Deer Valley Music Festival will get funky with Latin grooves of Ozomatli
Over the past two decades, Ozomatli has enchanted audiences with its blend of Latin, hip-hop, funk, fusion and rock.
In addition, the band, which formed in Los Angeles, has championed immigration reform and workers rights and has been a cultural ambassador for the United States to India and Nepal.
A few years ago, the band started playing with symphonies, which guitarist Raúl Pacheco said is all part of the Ozomatli experience
"After being together for 20 years, any new and different experiences are important, not only to ourselves as musicians to keep us growing, but also for our audiences," Pacheco said during a phone call to The Park Record from downtown Los Angeles. "They want to see us in different settings and this is a way to get new people to see the band. It’s a way for all of us artists to create longevity, and I also know that symphonies in general are trying to expand and create new audiences as well."
Ozomatli will perform with the Utah Symphony during the Deer Valley Music Festival at the Snow Park Amphitheater on Saturday, Aug. 1.
Pacheco is looking forward to that show.
"I think many people who go to a symphony have never seen us, so this might be interesting to them," he said. "They may like to hear us for the first time during one of these shows."
On the surface, the idea of Ozomatli, a band known for its loose and grooving jams, playing with a structured symphony may seem difficult. But for Pacheco, it’s pretty easy to do.
"Symphony members are such high-level musicians that have great discipline and dedication and we are impressed and honored to be surrounded by that musicality," he said. "When we play with them, it’s about the drummer and the conductor being on the same page. It’s about starting together."
The plan is for the band to arrive Saturday morning and do one rehearsal with the Utah Symphony before the show later that evening.
"That will be it, and we’ll go for it," Pacheco said. "It’s kind of exciting and we all like it."
Also, the performance payoff isn’t just for the audience
"There’s something about being backed by a symphony that’s very powerful and uplifting and quite amazing," Pacheco said. "It’s incredible to hear your own songs on this grand level. It feels like we’re floating and it’s very inspirational for us."
Playing with symphonies is just one of the changes Ozomatli has made. The other is to cut back on touring.
"We don’t do it as much as we used to," Pacheco said. "After doing it so long and hard for 16 or 17 years, someone suggested we slow down and the rest of us agreed."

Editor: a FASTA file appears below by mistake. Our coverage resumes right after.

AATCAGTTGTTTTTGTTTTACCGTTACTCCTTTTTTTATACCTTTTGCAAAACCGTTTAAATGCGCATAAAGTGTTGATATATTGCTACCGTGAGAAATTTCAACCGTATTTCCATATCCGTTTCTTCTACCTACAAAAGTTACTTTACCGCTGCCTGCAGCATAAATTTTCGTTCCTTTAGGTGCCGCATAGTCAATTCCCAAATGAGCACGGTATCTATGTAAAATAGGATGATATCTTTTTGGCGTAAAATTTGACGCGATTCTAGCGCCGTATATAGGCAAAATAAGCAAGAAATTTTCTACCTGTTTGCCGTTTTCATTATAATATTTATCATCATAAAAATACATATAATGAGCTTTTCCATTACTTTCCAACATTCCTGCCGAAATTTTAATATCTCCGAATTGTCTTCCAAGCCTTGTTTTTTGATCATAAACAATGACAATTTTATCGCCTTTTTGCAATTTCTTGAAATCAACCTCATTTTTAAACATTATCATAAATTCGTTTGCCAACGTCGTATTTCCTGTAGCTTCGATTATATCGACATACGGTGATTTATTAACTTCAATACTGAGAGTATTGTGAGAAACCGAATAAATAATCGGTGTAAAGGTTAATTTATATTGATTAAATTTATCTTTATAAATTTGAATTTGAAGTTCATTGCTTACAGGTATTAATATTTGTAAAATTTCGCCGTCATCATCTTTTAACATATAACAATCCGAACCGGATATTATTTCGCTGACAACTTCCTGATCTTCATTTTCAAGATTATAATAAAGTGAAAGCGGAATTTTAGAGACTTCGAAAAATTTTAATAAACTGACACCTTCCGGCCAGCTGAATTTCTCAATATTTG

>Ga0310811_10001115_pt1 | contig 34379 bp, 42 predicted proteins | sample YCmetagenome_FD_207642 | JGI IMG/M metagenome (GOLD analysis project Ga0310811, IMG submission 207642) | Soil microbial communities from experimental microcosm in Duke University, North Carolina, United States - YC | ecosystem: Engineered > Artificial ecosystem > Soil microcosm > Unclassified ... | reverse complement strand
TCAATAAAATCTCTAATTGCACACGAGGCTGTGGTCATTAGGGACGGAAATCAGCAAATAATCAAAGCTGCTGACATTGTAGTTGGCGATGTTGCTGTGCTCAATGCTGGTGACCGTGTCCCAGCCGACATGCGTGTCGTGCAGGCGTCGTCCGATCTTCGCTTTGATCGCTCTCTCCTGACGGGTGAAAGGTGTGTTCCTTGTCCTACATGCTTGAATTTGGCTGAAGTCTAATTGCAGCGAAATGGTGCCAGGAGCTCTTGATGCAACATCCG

While the touring has decreased, the band’s creativity hasn’t.
"Over the past three years, we have managed to rearrange our business and touring schedule so we have more time at home, but still survive as musicians," Pacheco explained. "This has helped the band stay together. We’ve all been so dedicated and worked so hard that we needed a little breathing space. We still have time to make new content and do things that are fresh. And we still perform at places we’ve never been."
It also gives Ozomatli time to focus on other opportunities.
In 2009, the band was named as a Cultural Ambassador for the United States for India and Nepal.
"This is one of those different experiences that enhance our story," Pacheco said. "Choosing the ambassadorship was something that was unique and different. While we
are always involved in projects that satisfy us musically, this was something new.
"I don’t think this was part of our plan when we first got together, but it fits, because when we showed up on that first day all of those years ago, we brought in an openness and readiness to communicate with other human beings."
While the band does explore other opportunities to promote unity, music will remain its No. 1 priority.
"There’s a joy in that we can do this, and when we have the opportunity to do that in front of an audience, they can feel the sincerity," Pacheco said. "We love learning and sharing and we’re very lucky, because music is powerful and it helps people connect. It builds bridges and reminds us of the basic yearnings that we all have. We are honored to be part of the world-music community.
"We’ve been to Utah many times, but we haven’t been there for awhile," he said. "So, we’re looking forward to this new setting and, we will hopefully say hello to old fans and make new ones."
The Utah Symphony’s Deer Valley Music Festival will present Ozomatli at the Snow Park Amphitheater on Saturday, Aug. 1, at 7:30 p.m. The concert will be conducted by Utah Symphony’s Principal Pops Conductor Jerry Steichen. Tickets range from $10 to $88 and can be purchased by visiting http://www.deervalleymusicfestival.org .
Neuropsychologist Scott Langenecker will discuss developing, cultivating and strengthening resilience on Wednesday at the Park City Library’s Community Room.